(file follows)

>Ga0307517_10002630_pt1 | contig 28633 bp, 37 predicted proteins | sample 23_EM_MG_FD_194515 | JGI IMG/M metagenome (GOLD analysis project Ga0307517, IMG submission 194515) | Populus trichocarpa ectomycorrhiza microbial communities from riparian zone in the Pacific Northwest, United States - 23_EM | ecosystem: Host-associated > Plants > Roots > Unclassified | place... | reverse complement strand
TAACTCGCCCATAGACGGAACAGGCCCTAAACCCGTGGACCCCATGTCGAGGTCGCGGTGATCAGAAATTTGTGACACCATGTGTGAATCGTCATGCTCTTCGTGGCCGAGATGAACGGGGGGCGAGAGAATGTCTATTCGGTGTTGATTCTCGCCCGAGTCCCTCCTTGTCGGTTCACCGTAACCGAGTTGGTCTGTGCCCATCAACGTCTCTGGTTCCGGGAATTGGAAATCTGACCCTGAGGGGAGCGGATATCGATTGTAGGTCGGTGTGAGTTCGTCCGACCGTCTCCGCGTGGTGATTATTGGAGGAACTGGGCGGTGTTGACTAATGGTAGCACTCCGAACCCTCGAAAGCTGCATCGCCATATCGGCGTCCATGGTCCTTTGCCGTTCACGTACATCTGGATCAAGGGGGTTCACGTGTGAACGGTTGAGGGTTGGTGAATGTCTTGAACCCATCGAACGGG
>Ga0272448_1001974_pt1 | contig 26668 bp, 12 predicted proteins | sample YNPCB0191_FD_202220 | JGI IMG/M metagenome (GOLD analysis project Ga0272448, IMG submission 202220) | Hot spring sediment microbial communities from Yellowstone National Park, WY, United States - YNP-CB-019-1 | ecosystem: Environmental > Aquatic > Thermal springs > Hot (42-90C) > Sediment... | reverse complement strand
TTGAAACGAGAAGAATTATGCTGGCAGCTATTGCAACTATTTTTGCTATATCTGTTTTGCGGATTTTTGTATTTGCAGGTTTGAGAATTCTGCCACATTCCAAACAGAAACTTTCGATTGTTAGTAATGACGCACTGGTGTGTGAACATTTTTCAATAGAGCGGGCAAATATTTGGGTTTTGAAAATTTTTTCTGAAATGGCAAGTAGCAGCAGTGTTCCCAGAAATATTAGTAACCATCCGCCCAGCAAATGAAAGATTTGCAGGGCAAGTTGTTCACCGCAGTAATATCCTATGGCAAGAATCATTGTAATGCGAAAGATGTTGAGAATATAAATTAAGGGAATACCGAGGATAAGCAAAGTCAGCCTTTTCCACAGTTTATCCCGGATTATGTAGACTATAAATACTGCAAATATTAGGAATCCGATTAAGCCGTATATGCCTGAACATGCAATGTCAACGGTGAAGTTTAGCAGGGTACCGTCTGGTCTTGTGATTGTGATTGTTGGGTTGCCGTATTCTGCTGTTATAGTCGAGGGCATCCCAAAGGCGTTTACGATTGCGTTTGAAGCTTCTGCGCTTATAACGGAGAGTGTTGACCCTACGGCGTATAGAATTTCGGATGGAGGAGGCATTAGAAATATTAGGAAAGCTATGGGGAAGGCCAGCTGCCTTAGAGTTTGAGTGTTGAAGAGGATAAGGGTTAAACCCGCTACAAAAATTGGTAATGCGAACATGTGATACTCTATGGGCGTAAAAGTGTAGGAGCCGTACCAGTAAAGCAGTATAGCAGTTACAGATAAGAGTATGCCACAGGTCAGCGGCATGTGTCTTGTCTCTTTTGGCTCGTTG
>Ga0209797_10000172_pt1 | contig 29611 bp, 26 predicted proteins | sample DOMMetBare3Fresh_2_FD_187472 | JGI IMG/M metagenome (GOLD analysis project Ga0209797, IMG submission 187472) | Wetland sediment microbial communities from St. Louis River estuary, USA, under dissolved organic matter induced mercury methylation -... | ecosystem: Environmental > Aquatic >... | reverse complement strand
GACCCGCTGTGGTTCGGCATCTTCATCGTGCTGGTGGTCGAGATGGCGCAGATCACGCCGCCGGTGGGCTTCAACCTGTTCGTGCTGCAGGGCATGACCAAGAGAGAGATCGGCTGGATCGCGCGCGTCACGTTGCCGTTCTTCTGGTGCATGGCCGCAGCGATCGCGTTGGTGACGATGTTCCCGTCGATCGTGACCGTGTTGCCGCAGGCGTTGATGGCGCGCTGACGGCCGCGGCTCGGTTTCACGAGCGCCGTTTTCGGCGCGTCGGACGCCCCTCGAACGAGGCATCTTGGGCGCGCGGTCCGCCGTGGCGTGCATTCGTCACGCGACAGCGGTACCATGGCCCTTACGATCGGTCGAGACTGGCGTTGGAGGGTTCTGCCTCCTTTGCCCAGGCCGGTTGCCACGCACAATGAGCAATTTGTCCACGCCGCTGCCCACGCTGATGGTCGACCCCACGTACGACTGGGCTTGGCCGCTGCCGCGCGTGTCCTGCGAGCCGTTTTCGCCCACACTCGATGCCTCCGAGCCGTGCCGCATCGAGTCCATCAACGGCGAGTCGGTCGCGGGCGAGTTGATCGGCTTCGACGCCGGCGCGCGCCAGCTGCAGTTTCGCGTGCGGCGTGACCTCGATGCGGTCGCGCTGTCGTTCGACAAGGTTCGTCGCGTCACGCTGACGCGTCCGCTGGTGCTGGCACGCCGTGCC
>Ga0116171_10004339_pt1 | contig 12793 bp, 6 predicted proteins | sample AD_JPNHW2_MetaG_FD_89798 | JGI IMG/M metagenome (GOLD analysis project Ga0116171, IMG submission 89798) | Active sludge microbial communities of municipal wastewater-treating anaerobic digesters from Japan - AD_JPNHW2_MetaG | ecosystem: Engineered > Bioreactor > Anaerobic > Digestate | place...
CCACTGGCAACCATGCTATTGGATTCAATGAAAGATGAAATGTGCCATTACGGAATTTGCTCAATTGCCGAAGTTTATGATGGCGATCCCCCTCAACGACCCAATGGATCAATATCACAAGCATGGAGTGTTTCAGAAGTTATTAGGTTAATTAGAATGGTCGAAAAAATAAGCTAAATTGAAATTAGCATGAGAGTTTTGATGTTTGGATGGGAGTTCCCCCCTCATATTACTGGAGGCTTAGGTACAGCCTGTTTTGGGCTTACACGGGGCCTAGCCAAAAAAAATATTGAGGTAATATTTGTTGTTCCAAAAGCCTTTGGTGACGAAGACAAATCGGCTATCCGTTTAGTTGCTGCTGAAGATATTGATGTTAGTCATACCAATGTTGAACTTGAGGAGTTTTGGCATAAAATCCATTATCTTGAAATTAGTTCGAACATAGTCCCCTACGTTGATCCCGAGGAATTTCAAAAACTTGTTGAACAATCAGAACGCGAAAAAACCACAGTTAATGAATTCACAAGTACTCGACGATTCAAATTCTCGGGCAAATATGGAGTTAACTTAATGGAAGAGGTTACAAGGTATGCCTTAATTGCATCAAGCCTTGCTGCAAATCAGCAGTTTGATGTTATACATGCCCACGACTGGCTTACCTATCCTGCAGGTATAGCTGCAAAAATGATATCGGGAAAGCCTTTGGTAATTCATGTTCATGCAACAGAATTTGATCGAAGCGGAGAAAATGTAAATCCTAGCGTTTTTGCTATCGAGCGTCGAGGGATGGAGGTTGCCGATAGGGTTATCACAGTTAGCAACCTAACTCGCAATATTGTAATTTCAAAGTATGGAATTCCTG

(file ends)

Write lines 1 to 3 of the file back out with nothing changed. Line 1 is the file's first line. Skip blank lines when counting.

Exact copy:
>Ga0307517_10002630_pt1 | contig 28633 bp, 37 predicted proteins | sample 23_EM_MG_FD_194515 | JGI IMG/M metagenome (GOLD analysis project Ga0307517, IMG submission 194515) | Populus trichocarpa ectomycorrhiza microbial communities from riparian zone in the Pacific Northwest, United States - 23_EM | ecosystem: Host-associated > Plants > Roots > Unclassified | place... | reverse complement strand
TAACTCGCCCATAGACGGAACAGGCCCTAAACCCGTGGACCCCATGTCGAGGTCGCGGTGATCAGAAATTTGTGACACCATGTGTGAATCGTCATGCTCTTCGTGGCCGAGATGAACGGGGGGCGAGAGAATGTCTATTCGGTGTTGATTCTCGCCCGAGTCCCTCCTTGTCGGTTCACCGTAACCGAGTTGGTCTGTGCCCATCAACGTCTCTGGTTCCGGGAATTGGAAATCTGACCCTGAGGGGAGCGGATATCGATTGTAGGTCGGTGTGAGTTCGTCCGACCGTCTCCGCGTGGTGATTATTGGAGGAACTGGGCGGTGTTGACTAATGGTAGCACTCCGAACCCTCGAAAGCTGCATCGCCATATCGGCGTCCATGGTCCTTTGCCGTTCACGTACATCTGGATCAAGGGGGTTCACGTGTGAACGGTTGAGGGTTGGTGAATGTCTTGAACCCATCGAACGGG
>Ga0272448_1001974_pt1 | contig 26668 bp, 12 predicted proteins | sample YNPCB0191_FD_202220 | JGI IMG/M metagenome (GOLD analysis project Ga0272448, IMG submission 202220) | Hot spring sediment microbial communities from Yellowstone National Park, WY, United States - YNP-CB-019-1 | ecosystem: Environmental > Aquatic > Thermal springs > Hot (42-90C) > Sediment... | reverse complement strand